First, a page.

For a long time, large financial institutions have been investing in properties through a simple yet high yielding path – life tenancy investments. This enables them to purchase a property from the owner for a fraction of its current value, but not to actually obtain it until the owner has died or moved out. However, recently this opportunity has been extended to the everyday property investor.
Investors purchase the property at a discounted price and then become the acquire ownership status. The ‘Life Tenant’ on the other hand (usually 60 or over), has a lifetime lease on the property until they pass away or decide to move out. Once the Life Tenant moves out, the investor has possession of the property.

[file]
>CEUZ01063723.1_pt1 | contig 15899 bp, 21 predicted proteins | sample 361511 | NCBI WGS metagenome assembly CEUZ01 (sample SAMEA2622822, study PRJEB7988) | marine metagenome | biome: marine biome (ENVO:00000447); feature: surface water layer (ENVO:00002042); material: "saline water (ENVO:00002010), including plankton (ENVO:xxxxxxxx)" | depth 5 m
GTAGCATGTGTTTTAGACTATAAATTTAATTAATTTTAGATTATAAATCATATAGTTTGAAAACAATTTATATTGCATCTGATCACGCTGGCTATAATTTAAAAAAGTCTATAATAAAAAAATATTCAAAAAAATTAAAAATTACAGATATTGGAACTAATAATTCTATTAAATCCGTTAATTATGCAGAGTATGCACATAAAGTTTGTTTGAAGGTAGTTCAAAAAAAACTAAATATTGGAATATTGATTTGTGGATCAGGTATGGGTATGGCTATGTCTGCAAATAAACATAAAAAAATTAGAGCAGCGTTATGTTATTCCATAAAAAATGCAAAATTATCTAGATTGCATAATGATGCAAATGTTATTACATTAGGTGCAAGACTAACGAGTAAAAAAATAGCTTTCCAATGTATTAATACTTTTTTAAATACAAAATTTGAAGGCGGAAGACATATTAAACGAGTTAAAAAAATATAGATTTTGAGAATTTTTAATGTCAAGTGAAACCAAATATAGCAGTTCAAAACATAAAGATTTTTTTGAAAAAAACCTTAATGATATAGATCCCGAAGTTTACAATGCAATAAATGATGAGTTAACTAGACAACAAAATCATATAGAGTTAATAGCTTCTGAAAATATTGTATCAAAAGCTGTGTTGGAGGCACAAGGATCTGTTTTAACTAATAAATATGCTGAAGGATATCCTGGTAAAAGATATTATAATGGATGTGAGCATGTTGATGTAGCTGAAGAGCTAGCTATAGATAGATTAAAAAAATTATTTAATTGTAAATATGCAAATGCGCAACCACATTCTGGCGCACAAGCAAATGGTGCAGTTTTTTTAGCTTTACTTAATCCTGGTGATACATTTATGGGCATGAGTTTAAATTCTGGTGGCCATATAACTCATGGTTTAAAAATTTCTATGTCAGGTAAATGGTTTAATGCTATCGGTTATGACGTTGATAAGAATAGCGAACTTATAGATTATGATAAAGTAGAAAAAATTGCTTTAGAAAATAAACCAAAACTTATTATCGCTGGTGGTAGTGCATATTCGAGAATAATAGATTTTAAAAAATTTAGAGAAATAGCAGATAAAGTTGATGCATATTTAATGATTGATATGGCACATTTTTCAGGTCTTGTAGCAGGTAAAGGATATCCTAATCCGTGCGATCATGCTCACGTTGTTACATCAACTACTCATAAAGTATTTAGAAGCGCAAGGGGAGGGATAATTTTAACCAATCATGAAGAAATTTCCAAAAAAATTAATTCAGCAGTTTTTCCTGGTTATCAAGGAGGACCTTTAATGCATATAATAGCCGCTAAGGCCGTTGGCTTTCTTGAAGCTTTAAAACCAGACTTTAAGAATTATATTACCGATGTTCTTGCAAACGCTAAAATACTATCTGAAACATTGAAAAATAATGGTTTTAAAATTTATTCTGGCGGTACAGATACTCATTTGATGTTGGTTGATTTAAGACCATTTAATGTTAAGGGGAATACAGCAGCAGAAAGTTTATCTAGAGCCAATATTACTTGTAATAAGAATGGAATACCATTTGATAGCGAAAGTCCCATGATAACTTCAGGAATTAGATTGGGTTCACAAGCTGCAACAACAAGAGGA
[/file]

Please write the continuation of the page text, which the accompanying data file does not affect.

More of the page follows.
Currently, whilst the market is growing at a rapid rate, this sort of investment offers a great potential for capital growth. The tenant will receive money upfront in return for the investor’s right to do as they please once the tenant no longer lives there.
However, although this seems to be a pretty advantageous system, there are losers – the ‘Life Tenant’s’ kids who won’t be benefitting from an inherited property. This means that more from the younger generation will be left to climb onto the property ladder alone.